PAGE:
Consider 32-bit processor and a 32-bit value stored in memory. The value is stored in 4 bytes and each of these bytes has an address. How will the processor address such multibyte objects? And how will the bytes be ordered in memory? Fortunately, most processors store multibyte objects contiguously in memory and consider the address of the object to be the smallest address of its bytes. For example, if we have a 4-byte variable x and the address of the variable &x is 10 then the addresses of its bytes would be 10, 11, 12, and 13.

Unfortunately, processors from different companies and even from the same company follow different byte orderings (byte ordering is also known as endianness denoting which end of the object comes first). There are two common conventions. Some processors store an object from the least significant byte to the most significant byte, which means that the address of the object is the address of the least significant byte. This convention is called little-endian and followed by most Intel machines. Other processors store an object from the most significant byte to the least significant byte. This convention is called big-endian and followed by most machines from IBM and Oracle. Many recent processors are bi-endian, meaning that they can be configured to operate either way. For example, ARM, PowerPC, and IA-64 are bi-endian architectures.

For example, suppose we want to store the value 5A0193FD at memory addresses 10 to 13. No matter what the ordering is, the address of the value will be the smallest address which is 10. The ordering determines what is stored at that address. A little-endian machine will store the least significant bye FD at 10 and the most significant byte 5A at 13. So it will appear in memory in this order: FD 93 01 5A, the reversed order we are used to. On the other hand, a big-endian machine will store that most significant byte 5A at 10 and the least significant byte at 13. So it will appear in memory in this order: 5A 01 93 FD, the same order we are used to.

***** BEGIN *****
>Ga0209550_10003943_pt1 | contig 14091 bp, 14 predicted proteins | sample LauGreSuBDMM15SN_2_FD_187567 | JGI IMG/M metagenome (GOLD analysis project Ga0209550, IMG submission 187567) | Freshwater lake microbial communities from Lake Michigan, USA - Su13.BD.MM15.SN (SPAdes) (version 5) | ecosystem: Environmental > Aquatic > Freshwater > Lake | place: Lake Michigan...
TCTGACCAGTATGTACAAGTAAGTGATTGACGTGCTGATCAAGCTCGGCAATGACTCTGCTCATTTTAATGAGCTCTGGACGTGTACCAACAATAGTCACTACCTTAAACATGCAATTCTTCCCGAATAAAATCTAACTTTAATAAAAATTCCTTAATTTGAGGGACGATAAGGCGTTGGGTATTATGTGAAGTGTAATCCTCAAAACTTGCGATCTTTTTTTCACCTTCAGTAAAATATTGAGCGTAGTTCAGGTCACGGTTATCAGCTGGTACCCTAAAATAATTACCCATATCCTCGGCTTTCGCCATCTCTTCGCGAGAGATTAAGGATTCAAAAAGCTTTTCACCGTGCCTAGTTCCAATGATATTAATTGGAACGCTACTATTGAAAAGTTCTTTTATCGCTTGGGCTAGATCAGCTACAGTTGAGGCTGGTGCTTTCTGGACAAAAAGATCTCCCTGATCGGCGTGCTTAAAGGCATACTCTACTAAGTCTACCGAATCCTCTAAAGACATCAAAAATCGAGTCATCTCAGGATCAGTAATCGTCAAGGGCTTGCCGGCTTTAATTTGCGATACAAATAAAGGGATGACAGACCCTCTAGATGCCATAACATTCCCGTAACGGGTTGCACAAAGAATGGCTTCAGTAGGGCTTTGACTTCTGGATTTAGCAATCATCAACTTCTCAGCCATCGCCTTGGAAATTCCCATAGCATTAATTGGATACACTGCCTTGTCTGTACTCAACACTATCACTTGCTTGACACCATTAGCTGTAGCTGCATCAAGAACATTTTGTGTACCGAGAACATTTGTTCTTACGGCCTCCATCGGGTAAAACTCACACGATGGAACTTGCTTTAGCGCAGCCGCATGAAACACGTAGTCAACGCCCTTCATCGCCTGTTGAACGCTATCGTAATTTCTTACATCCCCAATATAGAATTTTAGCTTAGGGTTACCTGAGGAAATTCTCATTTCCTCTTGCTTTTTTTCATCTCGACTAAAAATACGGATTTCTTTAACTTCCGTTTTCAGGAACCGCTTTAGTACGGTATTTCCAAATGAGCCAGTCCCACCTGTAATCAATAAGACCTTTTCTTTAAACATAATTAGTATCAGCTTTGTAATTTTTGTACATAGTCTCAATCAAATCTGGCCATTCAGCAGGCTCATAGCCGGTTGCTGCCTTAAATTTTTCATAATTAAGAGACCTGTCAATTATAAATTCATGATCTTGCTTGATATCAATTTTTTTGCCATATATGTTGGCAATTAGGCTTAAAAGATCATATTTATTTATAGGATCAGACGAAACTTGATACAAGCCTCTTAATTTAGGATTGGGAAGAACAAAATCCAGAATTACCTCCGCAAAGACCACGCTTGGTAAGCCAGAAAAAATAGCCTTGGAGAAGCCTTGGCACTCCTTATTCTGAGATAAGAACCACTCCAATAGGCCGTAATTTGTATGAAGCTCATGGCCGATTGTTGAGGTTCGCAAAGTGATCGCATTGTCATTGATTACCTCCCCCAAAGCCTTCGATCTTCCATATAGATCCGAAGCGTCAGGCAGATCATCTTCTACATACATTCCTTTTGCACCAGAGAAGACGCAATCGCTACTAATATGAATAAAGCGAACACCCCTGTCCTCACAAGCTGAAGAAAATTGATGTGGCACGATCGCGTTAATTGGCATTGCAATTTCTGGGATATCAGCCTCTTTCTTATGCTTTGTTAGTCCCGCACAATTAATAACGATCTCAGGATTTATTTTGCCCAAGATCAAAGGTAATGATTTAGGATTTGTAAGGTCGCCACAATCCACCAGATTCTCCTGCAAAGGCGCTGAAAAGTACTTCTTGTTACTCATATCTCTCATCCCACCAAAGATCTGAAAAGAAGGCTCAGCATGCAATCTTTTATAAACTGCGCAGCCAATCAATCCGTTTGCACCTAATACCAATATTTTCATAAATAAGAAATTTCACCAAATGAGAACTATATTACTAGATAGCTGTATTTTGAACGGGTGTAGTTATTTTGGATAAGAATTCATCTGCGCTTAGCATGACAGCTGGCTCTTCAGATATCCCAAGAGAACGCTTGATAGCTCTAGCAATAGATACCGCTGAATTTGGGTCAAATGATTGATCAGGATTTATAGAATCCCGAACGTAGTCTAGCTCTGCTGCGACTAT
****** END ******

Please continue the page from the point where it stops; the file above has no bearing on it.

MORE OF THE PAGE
The little-endian ordering has the property that the same value can be read from memory at different lengths using the same address. For example, consider a 32-bit memory location with bytes 8D 00 00 00. The same value can be read at the same address as 8-bit (8D), 16-bit (008D), 24-bit (00008D), and 32-bit (0000008D). In rare circumstances, this property can be used to optimize machine-level code and it is actually exploited by some code optimizers. On the other hand, big-endian ordering enables us to obtain an approximation of the value by reading few bytes at the specified address. Endianness also affects hardware design. In most cases, these properties have tiny value and so both orderings are technically equal.

Endianness is problem in two common cases: when transferring a bit stream from one computer to another through a network and when transferring files using some media. The first case is solved by a standard network byte order that all networking protocols must adhere to. The standard byte order is big-endian. Unfortunately, not all networking protocols use big-endian ordering. The second case depends on the format of the file. Text files, for example, can optionally start with a byte order mark (BOM) to determine the endianness of the file (also the encoding of the text). If BOM is missing then the application that will read the file must assume an endianness, probably the same as the machine’s. For binary files, some of them also have some form of BOM while others follow a standard ordering independently of the machine. You might have come across the problem where a text file on one machine is properly displayed but not on another machine. Byte ordering might be one of the reasons.

There are other less common byte ordering conventions collectively known as middle-endian or mixed-endian, where the size of the end is other than one byte, such as 16-bit. Also when transmitting a bit stream using a wire, bit-endian ordering makes sense.

The following C function takes an address to an object and the size of that object in bytes and prints these bytes in hexadecimal notation. It helps us recognize the byte ordering being used.

void print_bytes(unsigned char *address, size_t size)
    size_t i;
    for (i = 0; i < size; i++)
        printf(" %.2x", address[i]);

For example, if we have a variable x of type int then we can call the function as follows:

 print_bytes((unsigned char *)&x, sizeof(x)); 

In (hypothetical) future articles, I will discuss interpretations. In particular, signed and unsigned integers, floating-point numbers, and how computers do arithmetic on them.